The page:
Vancouver Canucks GM Jim Benning Risking His Job in Emerson Etem

Dec 15, 2015; Saint Paul, MN, USA; Vancouver Canucks forward Alex Burrows (14) in the second period against the Minnesota Wild at Xcel Energy Center. Mandatory Credit: Brad Rempel-USA TODAY Sports
Dec 15, 2015; Saint Paul, MN, USA; Vancouver Canucks forward Alex Burrows (14) in the second period against the Minnesota Wild at Xcel Energy Center. Mandatory Credit: Brad Rempel-USA TODAY Sports /

Vancouver Canucks GM Jim Benning is going to put up quite a show to keep his job.

As the dust settles after the Vancouver Canucks acquired right winger Emerson Etem, I don’t think anyone realizes what kind of potential disaster GM Jim Benning has worked himself into — even “Trader Jim” himself might not know what kind of seismic repercussion the Etem acquisition could bring into his organization. The NHL trade deadline might be in 50 days, but Vancouver’s deadline might be a mere dozen days away.

Related: Canucks Trade for Emerson Etem

Before getting ahead of ourselves, let’s establish some common ground here. We all knew that Benning would have to make a trade to ship out a veteran — most likely on an expiring contract — to free up roster space, get youth in return, or get draft picks in return. At the outset of the 2015-16 campaign, the most openly talked-about names included Radim Vrbata, Dan Hamhuis, and Brandon Prust. All of them are on the wrong side of 30 from the Canucks’ perspective.

Now, Etem comes into Vancouver as an immediate bottom-six upgrade. The 23-year-old stands 6-foot-1 at 212 pound, described by Ray Ferraro on TSN1040 as being “built like a tank”. Here is Etem’s scouting profile from The Hockey News.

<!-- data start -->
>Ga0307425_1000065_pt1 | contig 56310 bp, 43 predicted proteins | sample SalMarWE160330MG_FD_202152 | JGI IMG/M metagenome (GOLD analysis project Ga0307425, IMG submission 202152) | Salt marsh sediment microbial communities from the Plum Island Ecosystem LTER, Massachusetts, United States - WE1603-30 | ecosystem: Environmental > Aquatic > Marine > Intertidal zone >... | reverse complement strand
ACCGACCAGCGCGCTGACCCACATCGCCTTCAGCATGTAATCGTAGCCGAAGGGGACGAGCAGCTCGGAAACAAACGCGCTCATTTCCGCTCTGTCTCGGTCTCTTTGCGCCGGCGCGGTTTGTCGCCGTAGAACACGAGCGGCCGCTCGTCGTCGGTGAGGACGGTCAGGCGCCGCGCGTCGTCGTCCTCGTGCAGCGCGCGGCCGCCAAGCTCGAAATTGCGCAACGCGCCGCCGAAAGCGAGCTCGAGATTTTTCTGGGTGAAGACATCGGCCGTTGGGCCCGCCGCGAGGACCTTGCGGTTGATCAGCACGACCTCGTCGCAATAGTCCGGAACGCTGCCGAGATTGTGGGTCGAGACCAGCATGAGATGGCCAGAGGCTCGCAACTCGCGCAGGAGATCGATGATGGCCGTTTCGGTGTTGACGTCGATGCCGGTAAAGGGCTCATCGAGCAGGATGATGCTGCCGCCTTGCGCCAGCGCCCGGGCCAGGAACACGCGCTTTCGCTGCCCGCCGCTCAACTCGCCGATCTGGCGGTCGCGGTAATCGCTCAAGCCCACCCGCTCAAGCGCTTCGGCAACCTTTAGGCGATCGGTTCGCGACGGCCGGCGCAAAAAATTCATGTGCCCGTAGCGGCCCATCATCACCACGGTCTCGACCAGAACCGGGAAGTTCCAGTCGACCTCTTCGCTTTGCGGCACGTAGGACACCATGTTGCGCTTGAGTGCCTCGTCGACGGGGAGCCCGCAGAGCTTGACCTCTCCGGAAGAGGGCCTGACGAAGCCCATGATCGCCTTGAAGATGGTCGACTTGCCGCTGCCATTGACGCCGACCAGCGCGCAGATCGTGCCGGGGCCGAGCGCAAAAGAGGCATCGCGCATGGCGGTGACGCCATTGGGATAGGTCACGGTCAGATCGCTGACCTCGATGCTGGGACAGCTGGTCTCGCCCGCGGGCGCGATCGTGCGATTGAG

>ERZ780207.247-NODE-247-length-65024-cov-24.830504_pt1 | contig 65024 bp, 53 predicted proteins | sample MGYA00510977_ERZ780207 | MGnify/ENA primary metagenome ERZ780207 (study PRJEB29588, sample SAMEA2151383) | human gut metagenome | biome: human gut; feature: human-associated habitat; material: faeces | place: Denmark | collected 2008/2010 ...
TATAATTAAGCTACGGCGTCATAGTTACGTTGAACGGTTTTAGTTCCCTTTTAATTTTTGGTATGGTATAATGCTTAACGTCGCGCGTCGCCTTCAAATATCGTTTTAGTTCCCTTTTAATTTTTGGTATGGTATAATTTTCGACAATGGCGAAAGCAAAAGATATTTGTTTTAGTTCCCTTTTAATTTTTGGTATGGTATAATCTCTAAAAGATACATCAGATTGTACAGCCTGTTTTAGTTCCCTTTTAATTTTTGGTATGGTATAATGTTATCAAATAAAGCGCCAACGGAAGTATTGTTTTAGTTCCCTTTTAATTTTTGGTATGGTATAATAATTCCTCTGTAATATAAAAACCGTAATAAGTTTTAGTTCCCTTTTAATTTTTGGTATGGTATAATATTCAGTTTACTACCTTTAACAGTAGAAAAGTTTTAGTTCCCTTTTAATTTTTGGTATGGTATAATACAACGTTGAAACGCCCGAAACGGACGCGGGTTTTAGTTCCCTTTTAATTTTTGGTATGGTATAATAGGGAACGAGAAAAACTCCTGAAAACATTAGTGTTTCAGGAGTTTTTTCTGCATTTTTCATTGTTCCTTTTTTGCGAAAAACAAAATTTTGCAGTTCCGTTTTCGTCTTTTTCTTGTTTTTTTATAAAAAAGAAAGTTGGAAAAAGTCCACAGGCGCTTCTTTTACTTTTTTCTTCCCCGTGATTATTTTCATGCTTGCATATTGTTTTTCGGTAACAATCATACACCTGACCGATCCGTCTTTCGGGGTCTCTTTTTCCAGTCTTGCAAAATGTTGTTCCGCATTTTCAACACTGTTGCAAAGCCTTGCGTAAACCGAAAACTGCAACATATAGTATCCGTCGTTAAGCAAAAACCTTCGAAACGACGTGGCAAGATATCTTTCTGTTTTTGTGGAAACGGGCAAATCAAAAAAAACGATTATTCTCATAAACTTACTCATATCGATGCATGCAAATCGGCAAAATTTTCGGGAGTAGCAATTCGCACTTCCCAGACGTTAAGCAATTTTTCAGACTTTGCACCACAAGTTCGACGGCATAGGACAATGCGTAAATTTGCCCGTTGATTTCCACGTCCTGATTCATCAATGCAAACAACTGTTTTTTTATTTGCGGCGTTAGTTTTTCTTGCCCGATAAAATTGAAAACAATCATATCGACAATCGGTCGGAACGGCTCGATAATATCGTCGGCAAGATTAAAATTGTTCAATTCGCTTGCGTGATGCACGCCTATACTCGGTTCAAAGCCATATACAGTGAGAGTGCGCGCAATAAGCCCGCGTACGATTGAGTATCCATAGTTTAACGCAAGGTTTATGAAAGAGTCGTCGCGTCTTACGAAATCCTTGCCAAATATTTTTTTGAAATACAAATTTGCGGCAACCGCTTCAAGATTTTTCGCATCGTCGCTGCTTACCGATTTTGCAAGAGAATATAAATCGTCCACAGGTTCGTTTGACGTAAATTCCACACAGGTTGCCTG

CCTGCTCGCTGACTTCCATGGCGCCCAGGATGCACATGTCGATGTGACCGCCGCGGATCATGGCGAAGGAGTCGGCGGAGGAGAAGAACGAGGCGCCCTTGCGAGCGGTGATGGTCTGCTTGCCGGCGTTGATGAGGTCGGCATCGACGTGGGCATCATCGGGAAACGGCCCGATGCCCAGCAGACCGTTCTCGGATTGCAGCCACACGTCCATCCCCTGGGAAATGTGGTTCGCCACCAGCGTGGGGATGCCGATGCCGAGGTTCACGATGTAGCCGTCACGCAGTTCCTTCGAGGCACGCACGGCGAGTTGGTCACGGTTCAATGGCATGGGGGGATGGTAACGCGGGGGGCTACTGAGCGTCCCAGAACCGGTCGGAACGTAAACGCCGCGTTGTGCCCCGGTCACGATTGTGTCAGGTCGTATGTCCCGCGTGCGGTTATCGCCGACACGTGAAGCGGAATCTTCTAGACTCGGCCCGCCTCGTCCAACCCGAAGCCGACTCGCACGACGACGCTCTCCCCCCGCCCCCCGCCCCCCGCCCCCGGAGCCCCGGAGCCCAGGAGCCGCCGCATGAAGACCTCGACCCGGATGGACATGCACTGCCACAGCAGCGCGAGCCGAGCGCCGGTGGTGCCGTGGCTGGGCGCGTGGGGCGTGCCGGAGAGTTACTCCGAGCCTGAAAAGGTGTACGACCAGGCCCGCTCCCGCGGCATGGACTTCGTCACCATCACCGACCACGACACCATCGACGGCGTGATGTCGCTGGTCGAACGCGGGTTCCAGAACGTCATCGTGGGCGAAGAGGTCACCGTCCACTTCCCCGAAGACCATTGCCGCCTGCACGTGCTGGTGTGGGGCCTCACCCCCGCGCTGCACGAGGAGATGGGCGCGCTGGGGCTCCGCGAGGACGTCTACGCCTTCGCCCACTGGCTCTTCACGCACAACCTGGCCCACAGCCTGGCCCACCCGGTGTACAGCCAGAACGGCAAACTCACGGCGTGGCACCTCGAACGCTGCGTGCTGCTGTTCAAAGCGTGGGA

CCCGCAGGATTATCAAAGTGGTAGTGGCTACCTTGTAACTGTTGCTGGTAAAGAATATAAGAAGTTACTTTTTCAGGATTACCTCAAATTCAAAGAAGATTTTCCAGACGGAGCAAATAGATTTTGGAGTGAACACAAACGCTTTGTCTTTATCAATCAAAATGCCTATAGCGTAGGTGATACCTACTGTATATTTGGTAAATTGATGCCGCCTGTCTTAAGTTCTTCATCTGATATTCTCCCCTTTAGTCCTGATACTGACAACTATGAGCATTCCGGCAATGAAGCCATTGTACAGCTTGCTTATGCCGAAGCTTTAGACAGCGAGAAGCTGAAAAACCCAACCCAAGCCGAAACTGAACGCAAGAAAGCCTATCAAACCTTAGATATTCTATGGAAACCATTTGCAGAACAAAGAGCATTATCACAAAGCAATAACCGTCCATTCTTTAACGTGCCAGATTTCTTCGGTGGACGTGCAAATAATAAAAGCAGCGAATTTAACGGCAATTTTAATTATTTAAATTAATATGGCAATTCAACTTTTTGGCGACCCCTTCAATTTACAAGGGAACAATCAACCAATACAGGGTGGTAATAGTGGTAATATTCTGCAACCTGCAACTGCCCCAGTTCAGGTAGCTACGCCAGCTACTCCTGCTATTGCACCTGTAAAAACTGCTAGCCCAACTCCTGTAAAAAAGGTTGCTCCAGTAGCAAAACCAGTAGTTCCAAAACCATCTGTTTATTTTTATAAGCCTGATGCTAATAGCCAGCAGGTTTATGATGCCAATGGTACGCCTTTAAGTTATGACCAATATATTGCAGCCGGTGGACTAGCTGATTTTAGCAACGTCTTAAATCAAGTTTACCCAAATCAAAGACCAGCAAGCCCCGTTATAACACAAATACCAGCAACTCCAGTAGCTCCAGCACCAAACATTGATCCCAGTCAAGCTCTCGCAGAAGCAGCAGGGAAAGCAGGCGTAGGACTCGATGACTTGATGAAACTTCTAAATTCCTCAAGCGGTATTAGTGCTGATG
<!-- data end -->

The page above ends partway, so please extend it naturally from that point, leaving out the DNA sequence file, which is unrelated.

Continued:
"Assets:Has great speed, which he uses effectively to get to the outside of defenders. Owns untapped goal-scoring ability, too. Can really dominate from his off-wing (right).Flaws:Needs to become way more consistent from game to game in order to maximize his scoring potential at the highest level. Also needs more work without the puck.Career Potential:Speedy winger with a little upside"

Etem is physical, he is fast, and he is a scorer who scored who has consistently produced at a point-per-game pace at the AHL level. The New York Rangers relied heavily on Etem to be on the defensive side of the puck, starting 68.8 percent of his shifts in the defensive zone.

Related: Big Decisions to Make with Etem in the Mix

So what do I mean that Benning just put his job on the line? Here is this week’s Canucklehead Lament on how Benning just turned the Canucks roster into a ticking time-bomb.

“It’s open season in Vancouver.”

That is what GM Benning just accomplished. He turned the next 50 days leading up to the February 29th NHL Trade Deadline into an “Open Season” on the Canucks — a clearance sale, if you will. In simpler terms, virtually everyone is up for grabs.

Check out General Fanager’s Canucks page, and you will see the NHL-max 23 healthy players, as of January 9th, listed for the Canucks — 14 forwards, seven defencemen, and two goaltenders. Four players are on the injured reserve and Brandon Sutter is listed on the long-time injured reserve. Therefore, his $3.3 million contract is not being counted toward the team’s current salary, which is just $107,000 shy of the maximum salary cap.